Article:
Bloody Rose Book Review – Ogre’s Book Club

Kings of the Wyld Book Review Cover Image

Welcome back to the second installment of Ogre’s Book Club. This time I’m doing the Bloody Rose book review I promised when I published the review of Kings of the Wyld.

Here’s the note about spoilers: I will try to avoid spoilers as much as possible in these reviews. I don’t want to ruin suspense or surprises for the readers. However, a bit of a plot summary is necessary and I’ll be honest, there are some spoilers in this review. I will start those paragraphs with a spoiler warning.

Bloody Rose is OK

I’ll get right to it. Bloody Rose is okay. Kings of the Wyld was much better. As with the previous book, it’s about 500 pages and an easy read. I finished it in a couple of days.

Richard Anderson’s Cover Art is Fantastic

Richard Anderson illustrated the covers for both Kings of the Wyld and Bloody Rose. As I mentioned in my previous article, his cover of Bloody Rose is what caught my eye at my local book store and the reason I wound up buying both books. Since this is an art focused blog, I would be remiss not to point you to his excellent portfolio.

Discovering Eames

If you haven’t read my review of Kings of the Wyld, you should read that post now. Kings of the Wyld is amazing and fun and precedes Bloody Rose.

What I liked about Bloody Rose

Here’s what I liked. Bloody Rose has the same fun, rollicking, non-standard fantasy thing going for it that Kings of the Wyld had. Mercenary and adventuring bands are patterned after rock stars. They “tour” when they go out and adventure. They “perform” in arenas, and they have groupies that follow them from venue to venue. The old “bands” are better than the new “bands” and old people and young people argue about it. There are lots of parties and other shenanigans that you might find backstage or at a music festival. It’s a very refreshing take on the fantasy novel.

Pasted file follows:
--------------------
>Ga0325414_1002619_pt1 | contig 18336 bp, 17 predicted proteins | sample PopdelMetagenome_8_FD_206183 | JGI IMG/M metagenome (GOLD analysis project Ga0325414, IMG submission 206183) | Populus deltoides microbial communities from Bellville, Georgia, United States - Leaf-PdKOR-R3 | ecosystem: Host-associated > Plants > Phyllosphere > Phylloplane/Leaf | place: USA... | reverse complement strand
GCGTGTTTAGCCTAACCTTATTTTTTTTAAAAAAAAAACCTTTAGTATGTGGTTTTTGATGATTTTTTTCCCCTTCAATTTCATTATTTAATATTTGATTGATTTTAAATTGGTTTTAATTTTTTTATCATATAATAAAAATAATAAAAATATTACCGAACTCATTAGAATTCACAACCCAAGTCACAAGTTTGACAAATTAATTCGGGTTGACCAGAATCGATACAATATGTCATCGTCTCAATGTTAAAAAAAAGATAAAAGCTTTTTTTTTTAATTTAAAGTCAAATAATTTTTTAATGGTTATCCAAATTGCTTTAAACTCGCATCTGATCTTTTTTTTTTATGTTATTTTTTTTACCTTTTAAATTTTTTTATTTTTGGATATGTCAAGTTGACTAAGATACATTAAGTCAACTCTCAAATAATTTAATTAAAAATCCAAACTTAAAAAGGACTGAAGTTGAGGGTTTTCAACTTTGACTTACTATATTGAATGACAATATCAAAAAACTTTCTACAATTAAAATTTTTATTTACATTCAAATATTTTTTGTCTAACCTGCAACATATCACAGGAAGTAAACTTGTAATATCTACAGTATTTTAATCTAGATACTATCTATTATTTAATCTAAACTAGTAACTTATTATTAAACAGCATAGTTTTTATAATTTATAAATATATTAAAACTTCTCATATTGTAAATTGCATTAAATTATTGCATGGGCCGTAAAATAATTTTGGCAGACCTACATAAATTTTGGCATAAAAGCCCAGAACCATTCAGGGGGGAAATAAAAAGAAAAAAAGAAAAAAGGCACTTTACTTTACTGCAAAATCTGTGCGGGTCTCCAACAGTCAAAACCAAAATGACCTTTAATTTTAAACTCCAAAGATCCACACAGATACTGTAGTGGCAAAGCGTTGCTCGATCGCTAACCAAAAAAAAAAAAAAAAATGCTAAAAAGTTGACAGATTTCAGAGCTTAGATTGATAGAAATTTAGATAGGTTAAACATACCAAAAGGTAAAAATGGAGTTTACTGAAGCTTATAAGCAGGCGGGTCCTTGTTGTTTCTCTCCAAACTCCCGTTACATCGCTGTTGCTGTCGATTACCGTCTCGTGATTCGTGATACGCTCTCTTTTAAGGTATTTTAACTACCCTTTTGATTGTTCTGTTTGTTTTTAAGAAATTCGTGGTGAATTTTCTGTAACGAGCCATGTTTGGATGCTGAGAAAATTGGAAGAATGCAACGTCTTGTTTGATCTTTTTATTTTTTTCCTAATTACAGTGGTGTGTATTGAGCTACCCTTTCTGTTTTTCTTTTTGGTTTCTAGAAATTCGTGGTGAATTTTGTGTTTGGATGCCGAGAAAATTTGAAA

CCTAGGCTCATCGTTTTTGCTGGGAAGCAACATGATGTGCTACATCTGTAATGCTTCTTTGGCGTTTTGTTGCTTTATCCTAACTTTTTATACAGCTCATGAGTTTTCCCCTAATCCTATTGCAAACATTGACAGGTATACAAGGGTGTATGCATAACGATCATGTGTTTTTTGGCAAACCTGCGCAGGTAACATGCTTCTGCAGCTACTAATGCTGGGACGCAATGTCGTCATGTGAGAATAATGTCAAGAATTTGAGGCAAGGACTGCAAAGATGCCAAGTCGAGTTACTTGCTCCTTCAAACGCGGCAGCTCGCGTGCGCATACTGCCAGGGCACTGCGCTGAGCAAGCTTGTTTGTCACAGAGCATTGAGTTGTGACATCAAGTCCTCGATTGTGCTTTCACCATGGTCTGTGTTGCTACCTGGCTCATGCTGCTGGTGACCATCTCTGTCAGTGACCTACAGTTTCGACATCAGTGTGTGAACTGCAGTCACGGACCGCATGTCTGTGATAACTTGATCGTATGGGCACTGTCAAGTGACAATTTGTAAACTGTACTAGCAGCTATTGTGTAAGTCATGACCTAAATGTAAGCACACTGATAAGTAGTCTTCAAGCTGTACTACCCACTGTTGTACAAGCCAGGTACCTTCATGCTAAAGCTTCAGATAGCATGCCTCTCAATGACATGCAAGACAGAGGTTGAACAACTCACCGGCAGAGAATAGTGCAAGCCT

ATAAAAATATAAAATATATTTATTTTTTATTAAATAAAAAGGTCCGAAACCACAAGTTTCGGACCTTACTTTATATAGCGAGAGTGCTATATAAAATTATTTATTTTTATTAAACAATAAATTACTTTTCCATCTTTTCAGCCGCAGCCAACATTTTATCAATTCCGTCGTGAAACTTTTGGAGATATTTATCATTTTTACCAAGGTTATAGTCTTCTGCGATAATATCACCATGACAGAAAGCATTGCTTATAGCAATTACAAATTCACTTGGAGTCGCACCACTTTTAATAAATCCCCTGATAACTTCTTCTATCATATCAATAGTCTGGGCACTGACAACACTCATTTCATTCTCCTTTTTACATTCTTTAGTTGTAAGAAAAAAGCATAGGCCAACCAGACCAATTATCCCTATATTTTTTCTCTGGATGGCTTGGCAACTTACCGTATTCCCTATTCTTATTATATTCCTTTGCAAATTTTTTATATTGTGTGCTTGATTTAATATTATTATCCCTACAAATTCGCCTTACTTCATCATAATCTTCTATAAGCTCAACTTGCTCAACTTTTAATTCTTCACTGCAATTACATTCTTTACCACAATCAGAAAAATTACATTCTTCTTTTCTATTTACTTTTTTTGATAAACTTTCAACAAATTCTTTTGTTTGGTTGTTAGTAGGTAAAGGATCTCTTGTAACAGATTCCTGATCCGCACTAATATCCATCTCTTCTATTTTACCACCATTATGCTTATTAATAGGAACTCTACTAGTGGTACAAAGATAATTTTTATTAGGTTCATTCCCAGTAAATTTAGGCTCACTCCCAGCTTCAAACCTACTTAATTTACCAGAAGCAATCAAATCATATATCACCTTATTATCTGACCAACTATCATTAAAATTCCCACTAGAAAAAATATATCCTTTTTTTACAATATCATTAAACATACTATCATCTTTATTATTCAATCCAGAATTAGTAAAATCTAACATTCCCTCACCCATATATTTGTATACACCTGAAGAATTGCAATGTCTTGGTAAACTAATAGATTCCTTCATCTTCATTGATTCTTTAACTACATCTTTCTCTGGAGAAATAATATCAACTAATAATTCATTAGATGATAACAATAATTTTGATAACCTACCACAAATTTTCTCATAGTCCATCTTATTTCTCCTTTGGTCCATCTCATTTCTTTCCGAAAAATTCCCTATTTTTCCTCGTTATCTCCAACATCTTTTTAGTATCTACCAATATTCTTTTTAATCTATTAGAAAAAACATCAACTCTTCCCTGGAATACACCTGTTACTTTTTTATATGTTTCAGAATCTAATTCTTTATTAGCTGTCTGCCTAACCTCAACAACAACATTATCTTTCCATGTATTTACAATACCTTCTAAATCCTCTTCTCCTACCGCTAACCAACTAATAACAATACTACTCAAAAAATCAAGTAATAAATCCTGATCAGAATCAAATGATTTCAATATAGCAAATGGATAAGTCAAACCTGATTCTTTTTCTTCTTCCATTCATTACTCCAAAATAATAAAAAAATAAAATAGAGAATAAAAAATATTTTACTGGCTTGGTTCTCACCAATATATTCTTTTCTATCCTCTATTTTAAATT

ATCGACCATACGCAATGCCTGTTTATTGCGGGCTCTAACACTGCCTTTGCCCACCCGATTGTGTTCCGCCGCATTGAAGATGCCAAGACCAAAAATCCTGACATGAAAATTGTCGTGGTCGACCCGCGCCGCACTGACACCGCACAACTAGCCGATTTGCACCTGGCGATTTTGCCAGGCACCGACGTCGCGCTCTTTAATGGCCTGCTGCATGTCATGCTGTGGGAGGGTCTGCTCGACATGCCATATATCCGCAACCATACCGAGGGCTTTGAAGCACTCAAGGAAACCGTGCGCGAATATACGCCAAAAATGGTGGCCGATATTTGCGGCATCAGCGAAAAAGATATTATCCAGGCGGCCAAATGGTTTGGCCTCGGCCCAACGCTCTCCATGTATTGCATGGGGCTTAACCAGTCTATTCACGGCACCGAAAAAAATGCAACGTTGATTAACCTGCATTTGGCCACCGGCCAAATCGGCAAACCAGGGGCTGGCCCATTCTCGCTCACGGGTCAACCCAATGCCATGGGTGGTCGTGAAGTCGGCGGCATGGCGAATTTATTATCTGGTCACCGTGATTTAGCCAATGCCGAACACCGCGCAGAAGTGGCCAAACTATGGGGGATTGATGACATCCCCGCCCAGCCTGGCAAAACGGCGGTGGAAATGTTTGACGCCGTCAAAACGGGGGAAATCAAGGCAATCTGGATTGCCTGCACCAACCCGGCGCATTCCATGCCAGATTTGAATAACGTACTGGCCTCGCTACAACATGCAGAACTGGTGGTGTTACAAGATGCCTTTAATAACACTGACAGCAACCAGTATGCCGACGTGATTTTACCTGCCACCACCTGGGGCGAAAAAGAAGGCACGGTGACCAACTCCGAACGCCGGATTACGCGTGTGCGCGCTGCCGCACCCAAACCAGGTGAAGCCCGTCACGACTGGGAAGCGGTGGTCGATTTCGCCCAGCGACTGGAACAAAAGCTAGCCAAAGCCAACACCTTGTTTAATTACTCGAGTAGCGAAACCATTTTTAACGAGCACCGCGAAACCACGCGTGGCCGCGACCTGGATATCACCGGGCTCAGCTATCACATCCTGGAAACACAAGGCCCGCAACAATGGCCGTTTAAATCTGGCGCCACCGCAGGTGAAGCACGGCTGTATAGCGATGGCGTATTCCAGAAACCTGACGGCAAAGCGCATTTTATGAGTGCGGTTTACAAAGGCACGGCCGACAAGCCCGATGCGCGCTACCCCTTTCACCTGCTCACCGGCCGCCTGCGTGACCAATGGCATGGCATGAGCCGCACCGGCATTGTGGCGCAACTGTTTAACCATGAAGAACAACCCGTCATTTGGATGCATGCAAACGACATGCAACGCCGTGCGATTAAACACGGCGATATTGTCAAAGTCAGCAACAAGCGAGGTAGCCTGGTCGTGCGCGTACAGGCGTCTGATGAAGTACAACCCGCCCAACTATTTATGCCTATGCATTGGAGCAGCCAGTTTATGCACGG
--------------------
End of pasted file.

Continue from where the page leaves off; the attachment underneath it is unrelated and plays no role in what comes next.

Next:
What I didn’t like about Bloody Rose

I finished Bloody Rose a week ago and I’ve been sitting on this review for a few days now. I had to let it marinate because I want to be fair about the parts of the book that I didn’t like, or at least that didn’t live up to it’s predecessor, Kings of the Wyld. So, take this with a grain of salt. It’s just one person’s opinion, but I’d be remiss if I didn’t publish the bad as well as the good in a series of book reviews.

It felt hurried.

I didn’t find that any of Bloody Rose was as well developed as Kings of the Wyld was. It felt rushed and I had the impression that there might have been pressure to put out a sequel after the success that Kings had.

A lot of things take place in the first 200 pages of Bloody Rose, but nothing happens. Overall, I think this book should have been two books. The story has enough material for two books. There’s even a place where I felt the book should end and the remainder saved for another book. If you read it, I’m sure you’ll know exactly where that spot is. It would have allowed a similar level of development and depth as Kings of the Wyld. For me, Bloody Rose just skims the wavetops from start to finish and all the character development and world building and tension is missing. I might not notice it as much had the previous book not been so much better.

Everyone has daddy issues.

All of the characters in Bloody Rose’s band, Fable, have daddy issues. Each and every one of them is built on a series of cliches and tropes and none (except maybe Rose herself) have them addressed well enough in the story telling to make you feel for the characters.

Definitely not Wonder Women

Cura, the “ink witch” is perhaps the worst example of a character that could have been great, but isn’t. The concept of the character is absolutely bad ass. A summoner that breathes life into her tattoos and through them fights battles alongside her mates. Wow.

However, after reading the book you find that Eames has balled this great concept into a crumpled mess and basically thrown it away in favor of this cliche: Goth girl dresses in all black and hurts herself (tattoos) and is very sexually promiscuous because mommy didn’t pay enough attention to her and daddy sexually abused her. Really? What a missed opportunity.